Then, without any intimation, for one ineffable moment the woods opened into all woods, all over the world, throughout all time, into the very essence of woods, into something beyond words which filled me with both an anguish and a rapture. It was The Magic.
It came and went in an instant but before that instant was up, I was certain this time I could hold it. It was caught, after all, in that small globe where it could not escape me. Again and again after it passed I took deep breaths until I was dizzy but The Magic had fled. It grew more and more remote in the way a scent loses its vividness when one smells of it repeatedly.
At long last I realized The Magic could never be summoned like a genie – as I was to learn later about ‘the northern mood.’ It happened or it didn’t happen. There was, at least, the hope it might come soon some day again when I was not expecting it.
A few times after that, at long intervals, I felt that I had missed it by less than a fraction of a hair’s breadth. In each instance I was suddenly astonished by an impression that the whole earth was covered with an invisible veil. I yearned with all my mind and heart and soul to brush it away because I knew that behind the veil lay The Magic. Then eventually I understood the veil as not outside me; it was the mental eye inside my head whose vision was obscured. I knew that no amount of straining and determination could make the scales fall from that eye. I could only wait and hope for that inner vision to clear so that I could really see and understand.
It never cleared quite enough. Always just as I was on the most delicate featheredge of the longed-for revelation, the world assumed its everyday appearance again. Yet strangely, in spite of the blighted hope there was joy, too, in the conviction that what I called The Magic was no fanciful notion but a reality – a conviction which faded with the years but which I almost regained this morning, and would have if reason had not restrained me.
I’m sure these seeming glimpses into something beyond or within ordinary observation must occur in every child’s life. What puzzles me is that no one ever speaks of them, and occasionally when I have tentatively mentioned my own experiences, it has – like ‘the northern mood’ – stimulated no responsive chord. You would expect people to cherish such memories and compare notes and speculate about the meaning. It must be that people forget, perhaps because they want to forget a joy they fear can never be found again.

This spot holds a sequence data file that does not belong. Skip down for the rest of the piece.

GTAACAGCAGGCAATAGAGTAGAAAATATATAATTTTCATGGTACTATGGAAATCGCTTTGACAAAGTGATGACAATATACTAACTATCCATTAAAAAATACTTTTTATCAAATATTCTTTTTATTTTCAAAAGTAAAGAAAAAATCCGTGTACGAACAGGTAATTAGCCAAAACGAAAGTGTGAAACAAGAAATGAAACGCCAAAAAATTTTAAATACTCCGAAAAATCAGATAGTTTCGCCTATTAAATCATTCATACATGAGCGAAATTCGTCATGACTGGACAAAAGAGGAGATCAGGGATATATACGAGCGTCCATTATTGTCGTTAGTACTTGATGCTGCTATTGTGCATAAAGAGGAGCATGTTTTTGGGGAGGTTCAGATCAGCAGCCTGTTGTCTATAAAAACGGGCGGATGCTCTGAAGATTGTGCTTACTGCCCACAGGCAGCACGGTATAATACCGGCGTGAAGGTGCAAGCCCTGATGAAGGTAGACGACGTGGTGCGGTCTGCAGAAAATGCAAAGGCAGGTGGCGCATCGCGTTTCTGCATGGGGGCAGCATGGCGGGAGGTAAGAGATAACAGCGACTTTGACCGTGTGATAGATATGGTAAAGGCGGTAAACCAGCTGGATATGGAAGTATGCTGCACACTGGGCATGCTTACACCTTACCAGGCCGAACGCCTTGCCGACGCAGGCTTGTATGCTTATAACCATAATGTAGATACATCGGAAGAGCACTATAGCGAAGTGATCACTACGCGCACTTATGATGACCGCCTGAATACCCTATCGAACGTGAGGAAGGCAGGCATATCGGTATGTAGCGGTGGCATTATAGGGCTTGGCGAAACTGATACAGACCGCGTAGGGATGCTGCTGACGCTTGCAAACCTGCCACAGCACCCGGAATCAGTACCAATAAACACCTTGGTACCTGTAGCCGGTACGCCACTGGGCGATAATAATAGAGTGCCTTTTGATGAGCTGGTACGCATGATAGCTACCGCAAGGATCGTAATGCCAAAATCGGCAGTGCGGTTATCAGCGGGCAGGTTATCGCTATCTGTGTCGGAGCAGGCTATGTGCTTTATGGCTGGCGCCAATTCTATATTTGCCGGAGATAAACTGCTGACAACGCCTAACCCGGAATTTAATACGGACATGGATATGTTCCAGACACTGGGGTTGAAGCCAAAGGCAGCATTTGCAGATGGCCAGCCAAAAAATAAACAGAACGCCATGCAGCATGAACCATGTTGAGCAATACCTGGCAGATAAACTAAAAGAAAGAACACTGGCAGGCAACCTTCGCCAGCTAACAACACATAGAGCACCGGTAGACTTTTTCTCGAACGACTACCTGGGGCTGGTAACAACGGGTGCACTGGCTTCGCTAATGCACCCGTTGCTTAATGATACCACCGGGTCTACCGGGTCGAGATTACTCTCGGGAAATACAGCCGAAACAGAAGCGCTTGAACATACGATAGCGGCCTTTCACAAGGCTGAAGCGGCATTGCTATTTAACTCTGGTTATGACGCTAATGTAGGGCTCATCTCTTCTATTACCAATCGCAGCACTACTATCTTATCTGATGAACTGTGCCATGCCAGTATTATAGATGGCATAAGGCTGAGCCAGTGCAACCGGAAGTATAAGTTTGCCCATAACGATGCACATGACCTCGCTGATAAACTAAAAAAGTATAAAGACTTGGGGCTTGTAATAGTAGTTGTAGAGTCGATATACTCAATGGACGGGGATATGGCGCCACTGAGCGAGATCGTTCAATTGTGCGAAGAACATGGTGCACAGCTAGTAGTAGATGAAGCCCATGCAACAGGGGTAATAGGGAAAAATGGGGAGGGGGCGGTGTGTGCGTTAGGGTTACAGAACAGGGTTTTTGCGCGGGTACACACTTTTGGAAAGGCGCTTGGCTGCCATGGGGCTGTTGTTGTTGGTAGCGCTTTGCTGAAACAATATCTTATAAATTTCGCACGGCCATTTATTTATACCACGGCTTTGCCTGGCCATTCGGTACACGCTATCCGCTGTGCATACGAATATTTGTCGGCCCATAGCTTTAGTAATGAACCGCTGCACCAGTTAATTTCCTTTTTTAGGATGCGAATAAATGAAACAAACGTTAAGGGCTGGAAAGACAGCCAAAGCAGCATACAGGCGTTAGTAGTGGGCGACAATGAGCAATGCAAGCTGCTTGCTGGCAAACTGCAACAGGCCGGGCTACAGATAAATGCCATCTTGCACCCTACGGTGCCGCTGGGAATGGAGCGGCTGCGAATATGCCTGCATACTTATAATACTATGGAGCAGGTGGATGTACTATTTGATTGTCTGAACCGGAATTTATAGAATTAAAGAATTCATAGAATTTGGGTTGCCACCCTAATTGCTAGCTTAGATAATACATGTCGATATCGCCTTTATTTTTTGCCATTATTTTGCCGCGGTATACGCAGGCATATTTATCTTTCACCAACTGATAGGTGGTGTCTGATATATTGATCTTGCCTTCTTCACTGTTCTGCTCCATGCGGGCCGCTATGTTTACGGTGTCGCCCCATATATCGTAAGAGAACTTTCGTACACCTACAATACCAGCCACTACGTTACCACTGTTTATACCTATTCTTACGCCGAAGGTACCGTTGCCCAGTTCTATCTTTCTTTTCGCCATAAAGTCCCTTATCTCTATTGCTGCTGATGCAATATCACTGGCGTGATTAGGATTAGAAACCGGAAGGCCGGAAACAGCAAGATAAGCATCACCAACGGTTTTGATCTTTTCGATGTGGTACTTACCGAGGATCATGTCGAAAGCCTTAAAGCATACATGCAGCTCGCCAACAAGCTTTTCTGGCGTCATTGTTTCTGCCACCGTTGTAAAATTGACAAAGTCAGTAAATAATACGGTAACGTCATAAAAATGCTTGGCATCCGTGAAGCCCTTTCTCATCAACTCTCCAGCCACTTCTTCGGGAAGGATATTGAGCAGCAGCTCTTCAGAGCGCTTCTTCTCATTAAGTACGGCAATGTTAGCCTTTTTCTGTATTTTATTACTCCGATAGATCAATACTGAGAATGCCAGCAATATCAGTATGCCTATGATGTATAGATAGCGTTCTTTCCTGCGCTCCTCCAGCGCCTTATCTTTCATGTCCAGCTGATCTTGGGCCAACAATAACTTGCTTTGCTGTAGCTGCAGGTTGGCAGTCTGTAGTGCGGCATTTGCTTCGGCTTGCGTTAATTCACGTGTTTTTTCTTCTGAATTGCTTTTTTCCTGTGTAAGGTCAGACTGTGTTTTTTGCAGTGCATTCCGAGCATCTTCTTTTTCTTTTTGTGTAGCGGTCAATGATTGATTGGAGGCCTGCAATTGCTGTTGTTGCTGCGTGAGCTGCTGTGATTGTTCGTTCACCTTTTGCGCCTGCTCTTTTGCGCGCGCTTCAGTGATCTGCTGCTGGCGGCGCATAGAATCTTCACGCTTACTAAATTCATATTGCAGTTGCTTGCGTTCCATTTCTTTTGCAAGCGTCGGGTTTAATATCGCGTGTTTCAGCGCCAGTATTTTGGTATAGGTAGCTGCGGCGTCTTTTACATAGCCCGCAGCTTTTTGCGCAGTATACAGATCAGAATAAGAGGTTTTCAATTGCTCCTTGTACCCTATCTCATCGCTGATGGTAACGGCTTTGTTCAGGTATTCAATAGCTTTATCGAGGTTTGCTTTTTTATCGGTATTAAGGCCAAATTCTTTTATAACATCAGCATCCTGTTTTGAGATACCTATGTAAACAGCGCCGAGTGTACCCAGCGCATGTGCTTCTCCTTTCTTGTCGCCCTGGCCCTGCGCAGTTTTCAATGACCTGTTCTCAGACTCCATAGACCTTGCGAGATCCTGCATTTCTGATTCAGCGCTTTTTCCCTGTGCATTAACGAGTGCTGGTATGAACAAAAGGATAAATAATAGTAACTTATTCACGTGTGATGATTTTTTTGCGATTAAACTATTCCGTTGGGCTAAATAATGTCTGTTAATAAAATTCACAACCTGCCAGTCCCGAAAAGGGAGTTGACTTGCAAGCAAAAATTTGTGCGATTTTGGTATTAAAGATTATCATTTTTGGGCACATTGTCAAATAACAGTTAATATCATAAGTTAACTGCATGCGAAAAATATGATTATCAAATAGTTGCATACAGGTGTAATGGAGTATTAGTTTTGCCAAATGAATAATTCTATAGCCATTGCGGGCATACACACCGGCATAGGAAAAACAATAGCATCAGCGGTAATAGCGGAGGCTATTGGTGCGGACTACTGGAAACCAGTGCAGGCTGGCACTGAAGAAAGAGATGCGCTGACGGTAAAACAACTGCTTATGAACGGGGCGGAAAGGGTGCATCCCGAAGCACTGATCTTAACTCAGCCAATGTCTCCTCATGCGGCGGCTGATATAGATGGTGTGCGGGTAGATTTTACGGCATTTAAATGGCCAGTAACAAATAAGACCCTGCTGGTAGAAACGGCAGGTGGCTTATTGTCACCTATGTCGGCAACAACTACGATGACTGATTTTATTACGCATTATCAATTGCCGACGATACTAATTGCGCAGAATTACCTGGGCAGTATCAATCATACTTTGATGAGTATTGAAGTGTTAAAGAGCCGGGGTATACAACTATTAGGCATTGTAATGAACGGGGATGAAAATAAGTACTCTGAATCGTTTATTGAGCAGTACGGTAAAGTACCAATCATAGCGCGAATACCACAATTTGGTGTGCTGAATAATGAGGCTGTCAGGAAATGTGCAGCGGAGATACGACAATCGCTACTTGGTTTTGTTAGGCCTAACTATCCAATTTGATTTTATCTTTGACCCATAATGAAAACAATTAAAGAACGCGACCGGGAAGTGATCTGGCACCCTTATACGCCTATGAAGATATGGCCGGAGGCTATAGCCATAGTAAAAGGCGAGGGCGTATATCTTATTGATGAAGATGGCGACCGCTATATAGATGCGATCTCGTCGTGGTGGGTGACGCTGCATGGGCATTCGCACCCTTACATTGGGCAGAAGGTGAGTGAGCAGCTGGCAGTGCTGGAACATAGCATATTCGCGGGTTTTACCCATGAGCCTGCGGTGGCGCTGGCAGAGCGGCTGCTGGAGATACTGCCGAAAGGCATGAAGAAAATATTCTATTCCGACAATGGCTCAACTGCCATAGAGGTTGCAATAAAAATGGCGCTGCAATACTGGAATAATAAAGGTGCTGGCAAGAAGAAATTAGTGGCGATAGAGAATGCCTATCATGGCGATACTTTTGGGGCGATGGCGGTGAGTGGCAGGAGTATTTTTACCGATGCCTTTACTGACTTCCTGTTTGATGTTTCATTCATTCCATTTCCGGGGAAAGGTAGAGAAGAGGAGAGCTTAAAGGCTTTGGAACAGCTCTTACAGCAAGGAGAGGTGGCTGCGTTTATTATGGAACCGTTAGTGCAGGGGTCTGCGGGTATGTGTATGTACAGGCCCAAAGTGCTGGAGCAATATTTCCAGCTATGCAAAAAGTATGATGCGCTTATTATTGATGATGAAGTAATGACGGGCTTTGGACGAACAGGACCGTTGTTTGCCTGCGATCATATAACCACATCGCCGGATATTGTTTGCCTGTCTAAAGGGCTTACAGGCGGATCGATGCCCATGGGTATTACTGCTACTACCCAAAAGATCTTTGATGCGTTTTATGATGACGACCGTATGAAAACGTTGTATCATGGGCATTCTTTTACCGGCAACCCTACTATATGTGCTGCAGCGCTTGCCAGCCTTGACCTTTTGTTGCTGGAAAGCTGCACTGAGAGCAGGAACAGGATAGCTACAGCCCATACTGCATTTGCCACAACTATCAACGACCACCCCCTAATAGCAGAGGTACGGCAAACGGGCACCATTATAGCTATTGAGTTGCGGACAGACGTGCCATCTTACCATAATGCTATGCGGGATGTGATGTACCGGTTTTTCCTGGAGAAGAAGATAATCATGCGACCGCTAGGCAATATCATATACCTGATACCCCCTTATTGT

There may be many examples in literature but only rarely have I happened on one. Wordsworth springs to mind at once. I think there was a time when, if I had known the poem, I could have believed with him that ‘the hour of splendor in the grass, of glory in the flower’ is not an intuition of something never before perceived but a dim memory of a life before birth – hence the element of nostalgia and the feeling, as with ‘the northern mood,’ of something far away and long ago.
The only other description I have ever read of a childhood experience similar to what I called The Magic occurs in Bernard Berenson’s Sketch for a Self-Portrait. He tells of a morning in early summer when a silver haze shimmered over the lime trees and the soft air was laden with their fragrance. Sitting on a tree stump, happy in the outdoors, he felt suddenly ‘immersed in Itness.’ It was a moment of perfect harmony, an ecstasy, the memory of which remained his touchstone forever after, a reminder of his life’s true goal.
I wonder, could that nameless longing I felt one wakeful night not long ago have been for the long lost Magic?
Looking back over my life now, after this morning’s fleeting percipience, I know that if I could hold on to whatever gifts of graces a fairy godmother may have bestowed upon me at birth, the one I would choose about all is that sense of The Magic hidden within the beauty and mystery of creation.
And so July comes to an end and I realize with a little shock the summer is half over.”